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Setbacks and Failure: The Proper Perspective

By Pepper de Callier

Many years ago, over a twelve month period, I traveled across America interviewing twenty seven high profile CEOs focusing on one question: How has failure made you a better leader?

Some of their stories were absolutely Dickensian—a mother taking her son to an orphanage because she couldn’t stand to be around him, others involved deceit and theft on the part of a loved one, in one case a man’s wife had started stabbing him in the back – literally –while he slept, and, of course there was the garden variety of failures due to market conditions, ego, inexperience—you name it—it was all there.  These champions of life had all experienced tremendous failures or setbacks that were either thrust upon them or were self-induced.  Their collective attitude toward failure and setbacks, though, was absolutely amazing to me.  They all had a perspective that allowed them to view failure as a stepping stone to personal success and wisdom about this journey we call life.  I think Jimmy Dean, founder of Jimmy Dean Sausage Company and American icon, summed up the thinking of these people best when he said, “You know, Pepper, I may not be able to change the direction of the wind, but I can sure change the direction of my sails to get to where I want to go.”

Two things, later in life, would bring the lessons and the message of these exceptional leaders into sharper focus—recruiting CEOs for clients of mine and working with MBA students.

I would never let an interview with a CEO finish without asking when they had experienced failure in their careers, what they’d learned from that experience and how they’d applied the lessons learned.  If they told me they hadn’t experienced failure of some sort, I would not advance them in the recruiting process—they either weren’t doing enough in their careers that took them out of their comfort zones, or their ego would not allow them to admit failure.  One indicates a lack of self confidence and initiative and the other a lack of reality—neither of which is a desirable trait in a leader.  Failure is what we experience when we try new things, when we stretch – when we reach for incredible heights, when we experience our limitations, when we find out what we don’t know or can’t do and need to learn or practice.  Failure can also be what galvanizes us to change, learn, grow and be better at what we do.  The survival of these “near-death” experiences can go a long way in creating the strength, wisdom, humility and understanding that makes strong leaders and wise people.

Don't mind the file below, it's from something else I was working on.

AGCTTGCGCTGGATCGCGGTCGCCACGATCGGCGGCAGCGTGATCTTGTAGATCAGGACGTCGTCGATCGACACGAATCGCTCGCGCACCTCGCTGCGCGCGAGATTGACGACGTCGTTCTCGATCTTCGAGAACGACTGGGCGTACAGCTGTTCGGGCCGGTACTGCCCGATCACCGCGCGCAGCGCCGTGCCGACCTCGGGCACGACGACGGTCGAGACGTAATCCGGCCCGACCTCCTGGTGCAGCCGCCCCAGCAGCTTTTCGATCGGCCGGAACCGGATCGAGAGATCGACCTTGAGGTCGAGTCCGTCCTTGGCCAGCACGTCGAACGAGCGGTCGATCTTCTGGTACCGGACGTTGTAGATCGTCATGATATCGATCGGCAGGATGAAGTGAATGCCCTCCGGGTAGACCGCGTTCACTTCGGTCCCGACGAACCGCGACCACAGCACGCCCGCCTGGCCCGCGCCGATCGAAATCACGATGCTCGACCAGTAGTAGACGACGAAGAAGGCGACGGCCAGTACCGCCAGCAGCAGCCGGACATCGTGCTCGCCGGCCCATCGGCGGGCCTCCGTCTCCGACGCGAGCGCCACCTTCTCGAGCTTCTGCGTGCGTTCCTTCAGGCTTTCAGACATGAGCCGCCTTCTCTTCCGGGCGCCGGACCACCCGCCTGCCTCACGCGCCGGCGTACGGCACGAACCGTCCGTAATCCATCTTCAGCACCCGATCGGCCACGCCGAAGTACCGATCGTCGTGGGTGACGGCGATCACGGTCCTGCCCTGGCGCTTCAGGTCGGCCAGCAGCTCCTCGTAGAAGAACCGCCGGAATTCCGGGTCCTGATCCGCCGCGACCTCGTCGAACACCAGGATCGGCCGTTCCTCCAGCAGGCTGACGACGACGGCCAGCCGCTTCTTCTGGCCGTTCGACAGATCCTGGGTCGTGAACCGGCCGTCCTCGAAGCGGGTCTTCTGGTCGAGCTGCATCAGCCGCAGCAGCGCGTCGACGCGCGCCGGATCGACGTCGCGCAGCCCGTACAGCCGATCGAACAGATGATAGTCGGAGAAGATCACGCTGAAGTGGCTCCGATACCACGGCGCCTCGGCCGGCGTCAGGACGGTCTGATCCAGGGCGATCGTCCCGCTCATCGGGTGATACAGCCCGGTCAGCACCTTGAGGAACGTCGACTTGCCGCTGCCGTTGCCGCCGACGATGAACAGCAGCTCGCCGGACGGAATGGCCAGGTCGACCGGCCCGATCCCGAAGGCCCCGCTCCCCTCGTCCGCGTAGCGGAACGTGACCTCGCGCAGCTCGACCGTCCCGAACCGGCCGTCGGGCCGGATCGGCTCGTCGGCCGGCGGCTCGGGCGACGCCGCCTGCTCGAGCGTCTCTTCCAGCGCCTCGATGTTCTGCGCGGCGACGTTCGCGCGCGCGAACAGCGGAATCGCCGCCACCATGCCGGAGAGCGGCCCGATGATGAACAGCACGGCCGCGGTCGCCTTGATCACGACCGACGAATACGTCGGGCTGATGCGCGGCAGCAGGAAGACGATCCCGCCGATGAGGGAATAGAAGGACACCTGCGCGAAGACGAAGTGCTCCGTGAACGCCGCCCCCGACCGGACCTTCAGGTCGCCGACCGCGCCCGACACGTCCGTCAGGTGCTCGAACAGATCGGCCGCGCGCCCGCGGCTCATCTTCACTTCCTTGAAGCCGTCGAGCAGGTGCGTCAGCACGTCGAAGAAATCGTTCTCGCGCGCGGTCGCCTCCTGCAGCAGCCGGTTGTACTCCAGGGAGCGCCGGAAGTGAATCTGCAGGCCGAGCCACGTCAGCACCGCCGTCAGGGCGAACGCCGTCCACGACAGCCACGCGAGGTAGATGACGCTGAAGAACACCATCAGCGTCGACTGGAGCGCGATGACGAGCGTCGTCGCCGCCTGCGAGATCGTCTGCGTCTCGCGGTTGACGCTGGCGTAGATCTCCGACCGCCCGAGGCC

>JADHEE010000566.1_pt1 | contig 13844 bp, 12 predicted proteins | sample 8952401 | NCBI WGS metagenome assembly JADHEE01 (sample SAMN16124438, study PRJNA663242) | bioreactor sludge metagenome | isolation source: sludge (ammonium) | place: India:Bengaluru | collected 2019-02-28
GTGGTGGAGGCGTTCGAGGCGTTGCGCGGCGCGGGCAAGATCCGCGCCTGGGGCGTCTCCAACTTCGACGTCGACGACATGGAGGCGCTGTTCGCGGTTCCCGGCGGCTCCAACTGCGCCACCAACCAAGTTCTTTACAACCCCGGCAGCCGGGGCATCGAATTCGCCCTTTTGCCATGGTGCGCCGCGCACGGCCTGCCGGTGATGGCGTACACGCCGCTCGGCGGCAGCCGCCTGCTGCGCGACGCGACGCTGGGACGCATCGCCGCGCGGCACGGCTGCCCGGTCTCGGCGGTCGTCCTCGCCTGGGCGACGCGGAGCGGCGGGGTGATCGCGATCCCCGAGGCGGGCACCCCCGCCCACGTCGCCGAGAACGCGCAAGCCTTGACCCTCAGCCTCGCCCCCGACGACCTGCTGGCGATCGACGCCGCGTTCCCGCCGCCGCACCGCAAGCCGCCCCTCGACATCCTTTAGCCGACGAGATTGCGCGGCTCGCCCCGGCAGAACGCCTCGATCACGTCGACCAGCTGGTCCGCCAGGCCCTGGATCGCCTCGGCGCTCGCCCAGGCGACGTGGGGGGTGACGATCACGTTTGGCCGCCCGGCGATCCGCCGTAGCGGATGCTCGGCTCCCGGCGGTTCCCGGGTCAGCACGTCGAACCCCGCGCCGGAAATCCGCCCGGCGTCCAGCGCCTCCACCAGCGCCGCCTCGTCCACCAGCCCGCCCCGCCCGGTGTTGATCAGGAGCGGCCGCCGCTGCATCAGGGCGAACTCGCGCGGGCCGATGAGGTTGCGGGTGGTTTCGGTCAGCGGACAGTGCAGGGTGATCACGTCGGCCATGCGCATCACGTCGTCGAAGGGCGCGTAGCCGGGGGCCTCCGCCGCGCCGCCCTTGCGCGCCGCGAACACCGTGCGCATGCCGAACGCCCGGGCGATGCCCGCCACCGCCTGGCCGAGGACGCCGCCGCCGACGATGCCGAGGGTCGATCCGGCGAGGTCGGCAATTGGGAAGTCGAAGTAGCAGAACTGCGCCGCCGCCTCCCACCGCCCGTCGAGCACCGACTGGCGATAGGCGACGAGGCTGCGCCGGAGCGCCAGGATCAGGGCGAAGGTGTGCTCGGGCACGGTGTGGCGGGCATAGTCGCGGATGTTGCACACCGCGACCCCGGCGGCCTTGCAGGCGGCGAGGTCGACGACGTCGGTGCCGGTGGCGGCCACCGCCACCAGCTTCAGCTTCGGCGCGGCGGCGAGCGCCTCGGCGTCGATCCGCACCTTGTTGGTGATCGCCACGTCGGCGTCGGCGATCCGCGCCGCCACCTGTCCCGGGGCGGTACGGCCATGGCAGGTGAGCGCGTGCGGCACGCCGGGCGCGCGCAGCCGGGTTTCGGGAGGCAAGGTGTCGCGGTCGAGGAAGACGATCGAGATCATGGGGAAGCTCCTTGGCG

As a member of the Advisory Board of the College of Business and Guest lecturer at California State University San Marcos I had the wonderful and fulfilling experience of working with MBA students who were eager and motivated to learn.  In one open-forum discussion I remember looking out at the faces of these students, I could just sense the adrenaline, the hopes and the dreams of these entrepreneurs and leaders-to-be.  In our discussion, and by the looks on their faces when I suggested discussing it, though, it became obvious to me that the topic of setbacks or failing wasn’t part of the program.   I could sense an initial reaction of uneasiness in even bringing up the topic—that “failure happens to ‘those’ idiots who don’t know what they’re doing” reaction.  But, with one of my favorite “failure” stories, the ice was broken and we began to engage in discussion.  I told them about that famous incident that took place many years ago in a promising young company called IBM.  The exchange took place between the legendary Thomas Watson, Jr., son of the founder of IBM and then President, and one of his senior engineers, who had just made a mistake (a failure), which cost the company $10 million.  The engineer entered Watson’s office, eyes downcast and, after explaining what happened and the cost to the company as a result, he resigned.  “Nonsense!” replied Watson, “If you think I’m going to let you go after investing $10 million in your education, you’re crazy!” 

Dealing with, and learning from, failure and setbacks – having the right perspective – is an indispensable part of success.

My hope is that more and more business school programs incorporate dialogue about this topic and more and more people in general realize how powerful and uplifting a setback or failure can be if you choose to learn its lessons of growth and discovery.



About the Author: Pepper de Callier is one of the most respected senior executive coaches and authorities on leadership in Europe. Learn more about him at www.pragueleadershipinstitute.com


*These are reprints from Pepper de Callier‘s newspaper column in Hospodarske noviny.  


Common Sense Wisdom: Thoughts to Live By

From beginning September 3rd, 2012, you will be able to start your week with an insight, or new perspective that will help you move closer to your goals as a professional and a personally fulfilling life as one of today’s most respected coaches, authors and leadership authorities, Pepper de Callier, shares his thoughts with you in a short inspirational video of two to four minutes every Monday morning on YouTube in a series titled Common Sense Wisdom: Thoughts to Live By

 
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